If Prime Minister Fumio Kishida’s announcement last Thursday at a news conference in London be believed, Japan is all set to ease border controls in June. “We will further relax controls, so that in June it will be possible to enter the country as smoothly as other G7 nations,” said Kishida.
What that means, exactly, is still unclear, since entry rules are not uniform across G7 nations. For example, the United States, Canada and Germany require foreign leisure travellers to be fully vaccinated, while Italy, France and the United Kingdom do not.
The Japanese premier credited his country’s strict entry policies with helping Japan weather the pandemic better than many other nations. Since the beginning of the pandemic, Japan recorded fewer than 30,000 Covid deaths 19, according to Johns Hopkins University data. Comparatively, over one million Americans have died from Covid-19.
In general, Asian countries have been much slower to reopen to international tourism than the rest of world. In recent months, though, vaccinated foreign visitors have been welcomed back to a growing number of Asian destinations, including India, South Korea, the Philippines and Malaysia.
The Japanese government will wait two weeks to see the impact of the Golden Week (April 29-May 5) holidays before making a final decision. Japan may reopen first to small tour groups before yanking open the door for general tourism.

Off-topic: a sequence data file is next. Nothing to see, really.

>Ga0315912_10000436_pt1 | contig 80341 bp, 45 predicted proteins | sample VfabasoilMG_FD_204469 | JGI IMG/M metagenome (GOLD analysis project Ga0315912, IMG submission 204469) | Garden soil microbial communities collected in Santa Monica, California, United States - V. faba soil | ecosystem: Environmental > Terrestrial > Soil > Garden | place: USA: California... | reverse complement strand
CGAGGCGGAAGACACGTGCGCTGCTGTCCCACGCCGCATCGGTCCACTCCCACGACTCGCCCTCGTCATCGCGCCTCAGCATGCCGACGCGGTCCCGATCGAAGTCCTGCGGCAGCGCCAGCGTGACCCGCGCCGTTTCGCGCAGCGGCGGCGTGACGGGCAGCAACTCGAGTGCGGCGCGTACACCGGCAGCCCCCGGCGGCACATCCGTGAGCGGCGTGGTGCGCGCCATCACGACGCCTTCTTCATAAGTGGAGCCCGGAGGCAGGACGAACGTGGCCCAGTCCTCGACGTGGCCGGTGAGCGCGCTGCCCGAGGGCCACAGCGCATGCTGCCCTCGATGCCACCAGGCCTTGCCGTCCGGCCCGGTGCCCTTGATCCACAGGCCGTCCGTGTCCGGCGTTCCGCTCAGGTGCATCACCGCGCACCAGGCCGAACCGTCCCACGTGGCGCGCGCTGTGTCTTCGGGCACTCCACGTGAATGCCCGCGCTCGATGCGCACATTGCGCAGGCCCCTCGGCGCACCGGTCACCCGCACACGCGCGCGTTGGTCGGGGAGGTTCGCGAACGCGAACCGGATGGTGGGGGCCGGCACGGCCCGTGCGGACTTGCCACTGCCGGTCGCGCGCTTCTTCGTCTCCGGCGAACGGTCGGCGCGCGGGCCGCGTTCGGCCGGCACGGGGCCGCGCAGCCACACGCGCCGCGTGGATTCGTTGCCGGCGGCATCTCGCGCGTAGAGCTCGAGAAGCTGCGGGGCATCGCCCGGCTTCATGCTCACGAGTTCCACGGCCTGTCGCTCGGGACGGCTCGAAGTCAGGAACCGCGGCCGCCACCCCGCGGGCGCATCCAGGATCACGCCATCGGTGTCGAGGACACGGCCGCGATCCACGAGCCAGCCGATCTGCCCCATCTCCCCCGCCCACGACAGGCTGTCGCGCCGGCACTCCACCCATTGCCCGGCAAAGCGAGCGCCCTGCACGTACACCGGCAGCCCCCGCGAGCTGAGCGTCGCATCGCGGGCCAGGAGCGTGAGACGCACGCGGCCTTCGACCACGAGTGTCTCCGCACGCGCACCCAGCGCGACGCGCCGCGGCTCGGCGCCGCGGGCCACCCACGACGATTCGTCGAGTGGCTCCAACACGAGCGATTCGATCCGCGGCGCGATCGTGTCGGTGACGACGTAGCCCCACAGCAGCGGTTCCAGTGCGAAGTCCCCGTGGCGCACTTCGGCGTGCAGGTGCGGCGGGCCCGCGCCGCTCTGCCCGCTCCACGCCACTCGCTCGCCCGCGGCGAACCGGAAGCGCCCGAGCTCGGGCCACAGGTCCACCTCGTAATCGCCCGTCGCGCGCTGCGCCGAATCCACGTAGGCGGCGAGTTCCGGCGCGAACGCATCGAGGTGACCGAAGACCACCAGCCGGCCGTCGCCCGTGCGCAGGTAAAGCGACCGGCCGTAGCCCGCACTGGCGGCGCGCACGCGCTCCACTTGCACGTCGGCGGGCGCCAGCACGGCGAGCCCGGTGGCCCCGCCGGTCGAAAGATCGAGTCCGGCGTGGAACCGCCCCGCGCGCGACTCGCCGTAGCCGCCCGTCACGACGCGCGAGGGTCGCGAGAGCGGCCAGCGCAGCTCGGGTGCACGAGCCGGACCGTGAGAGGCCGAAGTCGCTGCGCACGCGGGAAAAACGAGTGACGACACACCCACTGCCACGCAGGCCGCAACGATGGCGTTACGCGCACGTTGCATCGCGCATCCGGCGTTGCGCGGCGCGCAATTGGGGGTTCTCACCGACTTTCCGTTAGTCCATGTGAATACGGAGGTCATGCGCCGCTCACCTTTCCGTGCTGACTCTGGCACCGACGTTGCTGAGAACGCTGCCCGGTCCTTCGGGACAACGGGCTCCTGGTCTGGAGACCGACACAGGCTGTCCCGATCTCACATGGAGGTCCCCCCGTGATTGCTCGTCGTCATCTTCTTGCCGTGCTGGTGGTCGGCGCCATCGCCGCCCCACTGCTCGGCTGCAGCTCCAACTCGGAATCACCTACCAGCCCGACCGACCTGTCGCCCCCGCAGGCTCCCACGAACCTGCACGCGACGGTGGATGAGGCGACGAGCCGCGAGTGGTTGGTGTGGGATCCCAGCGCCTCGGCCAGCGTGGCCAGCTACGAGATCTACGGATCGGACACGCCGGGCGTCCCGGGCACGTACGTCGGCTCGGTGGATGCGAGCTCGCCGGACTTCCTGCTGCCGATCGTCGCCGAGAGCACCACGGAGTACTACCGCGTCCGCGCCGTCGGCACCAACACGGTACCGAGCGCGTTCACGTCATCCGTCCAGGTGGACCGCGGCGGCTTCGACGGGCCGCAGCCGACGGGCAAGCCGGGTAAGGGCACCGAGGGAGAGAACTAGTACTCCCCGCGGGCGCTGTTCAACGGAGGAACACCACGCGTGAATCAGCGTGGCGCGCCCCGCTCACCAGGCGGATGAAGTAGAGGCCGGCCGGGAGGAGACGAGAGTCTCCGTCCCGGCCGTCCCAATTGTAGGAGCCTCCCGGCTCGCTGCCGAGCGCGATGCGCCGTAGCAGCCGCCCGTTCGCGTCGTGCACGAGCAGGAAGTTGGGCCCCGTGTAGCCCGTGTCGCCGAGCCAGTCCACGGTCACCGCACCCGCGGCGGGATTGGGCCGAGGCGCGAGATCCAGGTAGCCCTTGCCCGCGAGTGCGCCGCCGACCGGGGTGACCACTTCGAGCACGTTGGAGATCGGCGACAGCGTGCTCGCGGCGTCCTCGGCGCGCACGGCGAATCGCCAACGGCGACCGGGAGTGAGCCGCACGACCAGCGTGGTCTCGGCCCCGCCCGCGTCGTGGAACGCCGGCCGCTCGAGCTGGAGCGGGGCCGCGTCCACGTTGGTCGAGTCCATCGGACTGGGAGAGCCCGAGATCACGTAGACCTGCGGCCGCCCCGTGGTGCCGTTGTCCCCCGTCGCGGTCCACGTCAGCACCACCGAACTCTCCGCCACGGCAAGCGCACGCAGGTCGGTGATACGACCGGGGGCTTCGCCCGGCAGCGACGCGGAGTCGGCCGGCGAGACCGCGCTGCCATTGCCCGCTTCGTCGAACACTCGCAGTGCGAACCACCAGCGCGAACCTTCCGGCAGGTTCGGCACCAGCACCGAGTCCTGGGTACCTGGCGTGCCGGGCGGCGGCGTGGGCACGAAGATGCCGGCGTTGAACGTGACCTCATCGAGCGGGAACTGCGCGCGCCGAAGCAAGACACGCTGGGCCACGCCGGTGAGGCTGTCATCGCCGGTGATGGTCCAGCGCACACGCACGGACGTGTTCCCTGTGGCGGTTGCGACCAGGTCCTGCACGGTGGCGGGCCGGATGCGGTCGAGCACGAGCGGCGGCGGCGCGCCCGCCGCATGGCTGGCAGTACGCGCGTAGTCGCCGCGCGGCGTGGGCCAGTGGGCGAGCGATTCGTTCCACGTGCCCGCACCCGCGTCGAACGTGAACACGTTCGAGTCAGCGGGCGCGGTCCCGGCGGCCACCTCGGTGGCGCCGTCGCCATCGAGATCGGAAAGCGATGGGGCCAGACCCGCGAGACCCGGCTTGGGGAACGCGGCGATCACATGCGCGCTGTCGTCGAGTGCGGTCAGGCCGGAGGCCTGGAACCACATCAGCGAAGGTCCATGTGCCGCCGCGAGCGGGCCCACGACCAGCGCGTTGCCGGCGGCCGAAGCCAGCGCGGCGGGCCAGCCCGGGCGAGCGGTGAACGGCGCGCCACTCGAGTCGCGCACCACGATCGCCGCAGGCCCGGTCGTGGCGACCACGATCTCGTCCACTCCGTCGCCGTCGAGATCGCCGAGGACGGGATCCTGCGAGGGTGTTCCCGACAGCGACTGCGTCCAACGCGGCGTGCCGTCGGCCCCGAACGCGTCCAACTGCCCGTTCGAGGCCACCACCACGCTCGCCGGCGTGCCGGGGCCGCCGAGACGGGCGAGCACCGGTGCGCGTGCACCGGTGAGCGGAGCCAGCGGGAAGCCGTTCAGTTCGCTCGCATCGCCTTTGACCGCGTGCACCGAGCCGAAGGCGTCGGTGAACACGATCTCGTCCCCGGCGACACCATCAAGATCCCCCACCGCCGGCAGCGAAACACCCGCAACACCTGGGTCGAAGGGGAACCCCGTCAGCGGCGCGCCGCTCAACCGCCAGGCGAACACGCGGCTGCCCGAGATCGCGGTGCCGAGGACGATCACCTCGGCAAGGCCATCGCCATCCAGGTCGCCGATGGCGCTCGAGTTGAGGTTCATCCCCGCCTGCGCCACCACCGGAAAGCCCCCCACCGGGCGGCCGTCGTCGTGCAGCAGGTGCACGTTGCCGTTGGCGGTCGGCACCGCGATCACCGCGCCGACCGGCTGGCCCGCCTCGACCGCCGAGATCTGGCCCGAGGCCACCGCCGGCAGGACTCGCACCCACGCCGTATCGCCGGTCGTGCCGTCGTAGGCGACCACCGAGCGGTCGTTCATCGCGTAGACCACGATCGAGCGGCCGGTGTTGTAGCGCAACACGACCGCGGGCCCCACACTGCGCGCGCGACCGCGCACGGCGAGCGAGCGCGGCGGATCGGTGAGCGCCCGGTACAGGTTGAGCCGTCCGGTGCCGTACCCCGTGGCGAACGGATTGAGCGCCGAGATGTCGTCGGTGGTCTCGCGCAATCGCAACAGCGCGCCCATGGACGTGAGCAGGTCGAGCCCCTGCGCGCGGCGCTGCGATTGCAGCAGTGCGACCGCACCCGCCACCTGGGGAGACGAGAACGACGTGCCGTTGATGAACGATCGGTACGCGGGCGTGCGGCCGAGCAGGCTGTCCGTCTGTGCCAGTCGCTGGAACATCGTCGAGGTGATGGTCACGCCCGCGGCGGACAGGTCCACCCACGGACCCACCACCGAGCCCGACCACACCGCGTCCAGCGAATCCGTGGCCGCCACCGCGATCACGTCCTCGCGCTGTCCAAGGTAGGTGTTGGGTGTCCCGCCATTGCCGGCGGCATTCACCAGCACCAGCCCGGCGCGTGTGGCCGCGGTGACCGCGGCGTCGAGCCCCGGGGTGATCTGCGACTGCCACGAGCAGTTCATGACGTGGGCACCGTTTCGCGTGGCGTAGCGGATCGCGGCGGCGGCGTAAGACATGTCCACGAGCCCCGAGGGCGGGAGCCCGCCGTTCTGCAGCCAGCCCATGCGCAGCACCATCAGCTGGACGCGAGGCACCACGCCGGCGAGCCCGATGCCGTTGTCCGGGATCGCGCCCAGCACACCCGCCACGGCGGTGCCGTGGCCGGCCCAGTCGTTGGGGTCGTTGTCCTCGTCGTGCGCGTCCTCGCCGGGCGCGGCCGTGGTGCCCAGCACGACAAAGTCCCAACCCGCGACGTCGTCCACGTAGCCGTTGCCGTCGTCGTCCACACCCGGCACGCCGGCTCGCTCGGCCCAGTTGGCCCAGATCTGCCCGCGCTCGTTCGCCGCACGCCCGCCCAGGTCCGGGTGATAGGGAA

For months now, Japan’s tourism industry has been urging the government to allow in more overseas visitors. In the decade before the pandemic, tourism was an enormous success story as the number of foreign visitors ballooned five-fold.
By 2019, tourism contributed $359 billion USD to Japan’s GDP, making it the world’s third-largest tourism market after the United States and China. But, largely due to Japan’s strict pandemic border measures, the number of foreign visitors plummeted from nearly 32 million in 2019 to just 250,000 last year, according to the Japan National Tourism Organization.
However, a majority of the locals say they are fine keeping the measures in place. Even before the pandemic, many locals preferred to travel within the country, with domestic tourism totalling $21.9 trillion Yen ($167 billion) in 2019, according to government-backed Japan Tourism Agency.
The recent decision is likely to be most unpopular with Japan’s elderly citizens. Nearly 1 in 3 are over 65 years old, making Japan home to the largest percentage of elderly people in the world, according to the research organization PRB. “The elderly tend to be more prejudiced than younger people that Covid-19 is brought in by foreigners,” noted the study. “It is understandable that in Japan — a country of elderly people — politicians must tighten the borders to protect them physically and psychologically.”
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